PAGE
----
I have two problems with this:
1) How is this enforced? If a Comcast or TimeWarner have their own on-demand video services offered over the internet, it makes perfect sense that their servers will have far more bandwidth and less latency for connections on their own network and thus provide superior quality to in-network clients compared to external sources of similar services (such as Hulu, YouTube, or whatever). The cable company won't be throttling anything in this scenario, yet it will look like there is a dramatic difference in bandwidth between the two services and be a source of complaints and possible regulatory proceedings. Should the cable company be forced to throttle their own internal services to match the average throughput experienced on external services? Should the be forced to purchase/install more and more bandwidth on their internet backbone connections so external services have a chance at matching internal service quality? As Richard said, since this policy will force carriers to provide non-discriminatory bandwidth to all internet based services to their customers, this will lead directly to more tiered service plan rollouts and broader based connection throttling that will affect more than just those using bandwidth hogging services.
2) While this may be a supportable policy on wired/optical networks, enforcing this on wireless networks is entirely unreasonable at this time. They are two different beasts. Requiring wireless providers to not throttle certain data types severely limits their ability to manage their networks (both data and voice), which can easily result in more dropped connections and calls. At the very least people are likely to experience more dynamic connection throttling across all types of data in high congestion areas, whereas now the companies have more options available, such as throttling just streaming video to favor straight http(s) web traffic, email, voicemail data, text, voice, and other lower bandwidth, higher priority services. In the future when wireless service is more commoditized and the bandwidth is greater, then they can revisit this, but right now this is prematurely be applied to wireless providers.
What regulations do I support? First, get more aggressive against these regional monopoly holders. While there is a reasonable argument against opening the poles to more infrastructure suppliers, there is no reason these cable and optical infrastructure holders can't be treated as common carrier service providers and be forced to sell wholesale bandwidth and residential connection drops to independent ISPs. This will introduce a new level competition in the market. Also encourage states to abandon granting regional monopolies and denying community owned and operated wireless or wired broadband services. Perhaps restrict federal broadband availability/accessibility grants and tax credits to those states that drop these kinds of provisions.
I'd also encourage efforts to move the market toward metered broadband pricing, at both wireless and wired ISPs. Much of the debate and problem revolving around net neutrality is because there is an inherent disconnect in two places. First, online application and service providers are not paying anyone for "last mile" distribution costs. They are essentially getting subsidized by the subscriber bases of broadband ISPs, many of whom don't use the high bandwidth services or at least use them sparingly. And second, the need to cover the costs of high bandwidth internet applications and the relative few on a given network that use them heavily has led to most ISP subscribers subsidizing the heavy use of the minority.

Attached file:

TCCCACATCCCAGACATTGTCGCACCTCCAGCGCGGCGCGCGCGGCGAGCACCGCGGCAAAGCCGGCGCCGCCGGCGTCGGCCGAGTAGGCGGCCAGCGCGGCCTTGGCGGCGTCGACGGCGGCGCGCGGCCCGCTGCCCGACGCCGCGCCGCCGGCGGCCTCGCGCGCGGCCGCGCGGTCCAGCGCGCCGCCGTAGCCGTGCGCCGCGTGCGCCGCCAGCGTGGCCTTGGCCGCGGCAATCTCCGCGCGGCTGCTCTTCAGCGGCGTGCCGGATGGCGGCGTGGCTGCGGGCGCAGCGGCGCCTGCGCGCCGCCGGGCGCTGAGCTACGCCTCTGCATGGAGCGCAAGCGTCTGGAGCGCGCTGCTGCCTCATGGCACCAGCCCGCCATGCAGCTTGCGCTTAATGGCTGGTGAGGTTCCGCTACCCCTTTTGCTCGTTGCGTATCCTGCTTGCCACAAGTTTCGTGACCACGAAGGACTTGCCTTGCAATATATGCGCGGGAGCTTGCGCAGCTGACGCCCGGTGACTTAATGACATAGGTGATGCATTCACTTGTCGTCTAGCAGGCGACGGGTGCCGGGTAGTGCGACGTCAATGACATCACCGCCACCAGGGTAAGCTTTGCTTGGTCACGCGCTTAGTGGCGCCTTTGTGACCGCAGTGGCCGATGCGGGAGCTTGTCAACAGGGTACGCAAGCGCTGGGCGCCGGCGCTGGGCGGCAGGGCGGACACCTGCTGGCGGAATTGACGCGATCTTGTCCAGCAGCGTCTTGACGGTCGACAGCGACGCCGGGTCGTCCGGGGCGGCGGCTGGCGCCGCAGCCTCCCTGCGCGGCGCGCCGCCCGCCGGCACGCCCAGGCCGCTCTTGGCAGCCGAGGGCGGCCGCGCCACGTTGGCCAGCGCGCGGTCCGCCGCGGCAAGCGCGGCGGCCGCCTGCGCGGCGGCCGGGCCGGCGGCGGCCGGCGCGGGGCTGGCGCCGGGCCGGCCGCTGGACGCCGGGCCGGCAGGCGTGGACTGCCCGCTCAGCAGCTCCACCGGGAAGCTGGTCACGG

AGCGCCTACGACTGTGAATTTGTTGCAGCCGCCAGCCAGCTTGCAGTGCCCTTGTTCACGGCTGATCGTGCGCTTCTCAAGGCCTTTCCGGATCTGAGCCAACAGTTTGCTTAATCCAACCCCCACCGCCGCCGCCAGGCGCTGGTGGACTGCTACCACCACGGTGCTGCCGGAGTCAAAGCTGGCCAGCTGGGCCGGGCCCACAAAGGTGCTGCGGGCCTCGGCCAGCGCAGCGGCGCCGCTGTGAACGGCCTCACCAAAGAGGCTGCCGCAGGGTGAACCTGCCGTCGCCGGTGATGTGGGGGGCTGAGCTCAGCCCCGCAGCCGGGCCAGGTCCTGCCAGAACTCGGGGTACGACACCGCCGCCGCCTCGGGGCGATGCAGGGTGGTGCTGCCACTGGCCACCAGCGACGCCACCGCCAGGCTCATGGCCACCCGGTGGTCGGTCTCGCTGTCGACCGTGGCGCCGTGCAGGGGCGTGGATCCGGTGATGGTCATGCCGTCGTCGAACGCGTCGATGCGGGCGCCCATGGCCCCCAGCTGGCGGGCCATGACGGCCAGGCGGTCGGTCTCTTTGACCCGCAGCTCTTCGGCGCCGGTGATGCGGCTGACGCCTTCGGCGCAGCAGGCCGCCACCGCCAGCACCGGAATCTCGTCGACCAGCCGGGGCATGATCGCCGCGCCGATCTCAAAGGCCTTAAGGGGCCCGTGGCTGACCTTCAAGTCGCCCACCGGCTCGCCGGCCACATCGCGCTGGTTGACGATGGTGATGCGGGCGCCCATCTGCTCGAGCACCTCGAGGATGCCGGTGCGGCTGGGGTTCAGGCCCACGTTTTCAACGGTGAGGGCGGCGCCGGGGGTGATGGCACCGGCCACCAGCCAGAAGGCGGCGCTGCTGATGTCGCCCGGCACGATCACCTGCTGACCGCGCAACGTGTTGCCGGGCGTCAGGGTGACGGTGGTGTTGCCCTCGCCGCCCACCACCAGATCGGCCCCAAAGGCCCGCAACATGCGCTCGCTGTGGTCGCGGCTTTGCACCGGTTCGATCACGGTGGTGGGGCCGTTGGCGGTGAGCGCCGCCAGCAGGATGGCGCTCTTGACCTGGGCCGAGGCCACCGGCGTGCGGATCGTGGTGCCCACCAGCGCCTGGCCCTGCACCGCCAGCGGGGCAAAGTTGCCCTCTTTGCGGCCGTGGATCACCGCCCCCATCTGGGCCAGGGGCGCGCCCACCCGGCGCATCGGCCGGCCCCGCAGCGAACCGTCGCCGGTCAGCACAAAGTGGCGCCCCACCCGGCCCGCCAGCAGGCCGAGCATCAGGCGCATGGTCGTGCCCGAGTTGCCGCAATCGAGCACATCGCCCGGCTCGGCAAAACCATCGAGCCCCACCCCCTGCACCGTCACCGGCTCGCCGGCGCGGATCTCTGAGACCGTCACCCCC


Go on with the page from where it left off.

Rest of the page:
It's as if everyone were throwing their gas receipts into a community pool. The average calculated, everyone pays that average flat rate. The road warriors and those with bad ass 4x4's with quad barrel carbs for the daily commute make out great, the home bound who drive once or twice a week to get groceries and go to church and maybe visit the grandkids are screwed hard. The average folks make out about the same. That is until some get the idea that they'll start driving more to get more out of their flat rate. And the rates start climbing slowly. New faster highways and new popular destinations hit the scene and more people head toward them... more rises in prices. Group rate services hide the true costs of the abusers, entice the average to be more than average, and always screw the cost conscientious. Sure, those cost consious people could ride bikes, but that's only good if every destination they have is within a reasonable distance and there aren't other externalities like bad weather, poor health, etc. So long as they want/have to use that car once a month (or even once in a year) they are scewed. Metered access, like having to buy your gas from a metered pump, solves all these problems. Tiered access gets part way there, but the tiers are almost always designed to favor above average consumers of the service at the expense of the broader base of underutilizers.
ISPs like 1 tier and multitier service pricing because of that "encourage more use, price increase" power of the structure. Upstream service providers also prefer it because they got a whole lot of something for nothing, allowing them to pay their people better, spend more on R&D, and also to rake in more profits than they otherwise would. Metered service is feared by ISPs and the internet application service providers because they know it means people will reduce their use of services and will force them to actually engage in price competition and justify their service to the masses.